Are there Teleparty alternatives?

When we tested Teleparty back when it was still Netflix Party, we have found that it could be quite temperamental for some. If that's the case for you, the good news is that this isn't the first time we've seen something like this for Netflix.

We've previously reported on the social streaming app Rave, which lets users sync Netflix or YouTube videos over mobile (or certain VR headsets) with other users of the app. 

But Teleparty looks like it will have a far wider user base by virtue of being a browser add-on, rather than being limited to smartphones and tablets. It also covers a huge number of streaming services compared to its rivals.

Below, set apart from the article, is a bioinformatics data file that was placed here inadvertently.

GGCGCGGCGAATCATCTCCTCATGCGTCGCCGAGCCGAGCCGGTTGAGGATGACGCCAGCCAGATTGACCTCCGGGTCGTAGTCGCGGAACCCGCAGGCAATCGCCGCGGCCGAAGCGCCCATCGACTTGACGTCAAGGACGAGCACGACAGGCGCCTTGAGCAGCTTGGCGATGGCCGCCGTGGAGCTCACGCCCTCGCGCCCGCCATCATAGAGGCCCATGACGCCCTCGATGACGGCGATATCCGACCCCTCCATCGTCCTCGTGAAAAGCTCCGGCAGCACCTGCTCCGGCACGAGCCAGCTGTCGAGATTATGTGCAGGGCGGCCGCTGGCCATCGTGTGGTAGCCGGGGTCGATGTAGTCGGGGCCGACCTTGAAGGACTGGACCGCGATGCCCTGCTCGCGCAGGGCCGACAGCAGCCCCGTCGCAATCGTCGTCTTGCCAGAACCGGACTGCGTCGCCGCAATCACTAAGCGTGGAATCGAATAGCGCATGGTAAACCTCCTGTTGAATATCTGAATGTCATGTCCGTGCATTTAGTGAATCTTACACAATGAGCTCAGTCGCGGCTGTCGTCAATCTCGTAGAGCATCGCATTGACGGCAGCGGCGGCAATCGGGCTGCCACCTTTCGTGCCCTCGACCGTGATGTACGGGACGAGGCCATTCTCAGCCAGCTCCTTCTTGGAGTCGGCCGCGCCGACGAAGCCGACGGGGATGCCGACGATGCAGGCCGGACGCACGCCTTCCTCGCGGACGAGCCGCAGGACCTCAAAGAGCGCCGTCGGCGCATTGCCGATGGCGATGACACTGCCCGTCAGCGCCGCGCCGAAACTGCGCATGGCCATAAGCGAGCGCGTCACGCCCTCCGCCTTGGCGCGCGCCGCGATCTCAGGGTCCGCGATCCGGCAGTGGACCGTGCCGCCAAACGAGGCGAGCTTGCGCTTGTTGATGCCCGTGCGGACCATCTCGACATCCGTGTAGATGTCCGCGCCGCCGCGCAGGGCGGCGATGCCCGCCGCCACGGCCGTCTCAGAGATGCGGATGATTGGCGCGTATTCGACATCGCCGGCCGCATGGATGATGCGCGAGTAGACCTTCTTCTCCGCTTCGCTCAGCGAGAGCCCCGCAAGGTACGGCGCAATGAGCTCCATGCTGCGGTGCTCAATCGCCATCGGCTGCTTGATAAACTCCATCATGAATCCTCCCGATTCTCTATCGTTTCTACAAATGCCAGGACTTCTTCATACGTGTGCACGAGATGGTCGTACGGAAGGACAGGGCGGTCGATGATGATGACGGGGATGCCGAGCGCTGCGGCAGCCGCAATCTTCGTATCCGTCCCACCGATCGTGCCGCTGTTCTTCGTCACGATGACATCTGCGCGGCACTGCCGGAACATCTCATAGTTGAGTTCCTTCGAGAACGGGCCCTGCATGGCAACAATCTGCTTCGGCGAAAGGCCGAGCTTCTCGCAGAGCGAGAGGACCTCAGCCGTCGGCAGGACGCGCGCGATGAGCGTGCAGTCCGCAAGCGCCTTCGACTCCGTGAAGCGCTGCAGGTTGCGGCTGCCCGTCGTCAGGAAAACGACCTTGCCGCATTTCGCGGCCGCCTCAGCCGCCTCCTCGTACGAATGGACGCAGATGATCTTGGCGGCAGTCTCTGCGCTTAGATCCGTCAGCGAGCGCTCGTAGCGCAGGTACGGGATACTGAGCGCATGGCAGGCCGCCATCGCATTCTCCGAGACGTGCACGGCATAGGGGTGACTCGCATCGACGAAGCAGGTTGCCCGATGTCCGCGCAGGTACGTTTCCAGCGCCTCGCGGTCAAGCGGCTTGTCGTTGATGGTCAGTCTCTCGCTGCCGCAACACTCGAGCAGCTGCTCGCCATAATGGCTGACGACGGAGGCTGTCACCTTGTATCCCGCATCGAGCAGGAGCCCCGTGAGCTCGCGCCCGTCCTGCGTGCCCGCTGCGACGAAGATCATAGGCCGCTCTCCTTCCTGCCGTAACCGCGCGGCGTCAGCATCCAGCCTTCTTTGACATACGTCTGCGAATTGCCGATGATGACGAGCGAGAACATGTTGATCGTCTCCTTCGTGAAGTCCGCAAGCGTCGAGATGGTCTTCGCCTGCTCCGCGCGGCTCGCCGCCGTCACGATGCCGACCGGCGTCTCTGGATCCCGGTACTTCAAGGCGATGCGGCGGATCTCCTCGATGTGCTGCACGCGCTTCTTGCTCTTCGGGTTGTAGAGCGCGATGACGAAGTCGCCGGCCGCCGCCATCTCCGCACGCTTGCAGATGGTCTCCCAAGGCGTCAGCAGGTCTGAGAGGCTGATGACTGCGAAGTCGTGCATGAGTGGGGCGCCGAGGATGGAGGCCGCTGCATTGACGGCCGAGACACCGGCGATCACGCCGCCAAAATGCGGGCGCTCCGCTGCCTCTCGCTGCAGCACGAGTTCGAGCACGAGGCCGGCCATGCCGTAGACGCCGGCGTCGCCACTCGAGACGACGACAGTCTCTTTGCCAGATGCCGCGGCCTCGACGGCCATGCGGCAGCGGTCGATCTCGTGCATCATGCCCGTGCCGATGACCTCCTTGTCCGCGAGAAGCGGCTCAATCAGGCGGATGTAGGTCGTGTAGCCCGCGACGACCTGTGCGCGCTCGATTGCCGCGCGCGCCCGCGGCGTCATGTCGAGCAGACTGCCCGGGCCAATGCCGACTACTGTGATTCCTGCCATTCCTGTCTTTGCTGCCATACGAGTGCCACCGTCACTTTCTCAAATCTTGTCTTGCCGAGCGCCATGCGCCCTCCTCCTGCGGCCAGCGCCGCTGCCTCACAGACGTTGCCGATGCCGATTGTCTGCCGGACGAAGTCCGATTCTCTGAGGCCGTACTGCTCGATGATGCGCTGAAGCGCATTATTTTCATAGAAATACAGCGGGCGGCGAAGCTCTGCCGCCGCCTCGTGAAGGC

In this self-isolating society, having more social features in our content services is a great thing. Having tried out Netflix Party ourselves, it's both non-obtrusive and simple to use, with a neat sidebar stuck on the right side of the screen, and options to set an icon and nickname for every person joining the synced stream.

James Peckham

James is Managing Editor for Android Police. Previously, he was Senior Phones Editor for TechRadar, and he has covered smartphones and the mobile space for the best part of a decade bringing you news on all the big announcements from top manufacturers making mobile phones and other portable gadgets. James is often testing out and reviewing the latest and greatest mobile phones, smartwatches, tablets, virtual reality headsets, fitness trackers and more. He once fell over.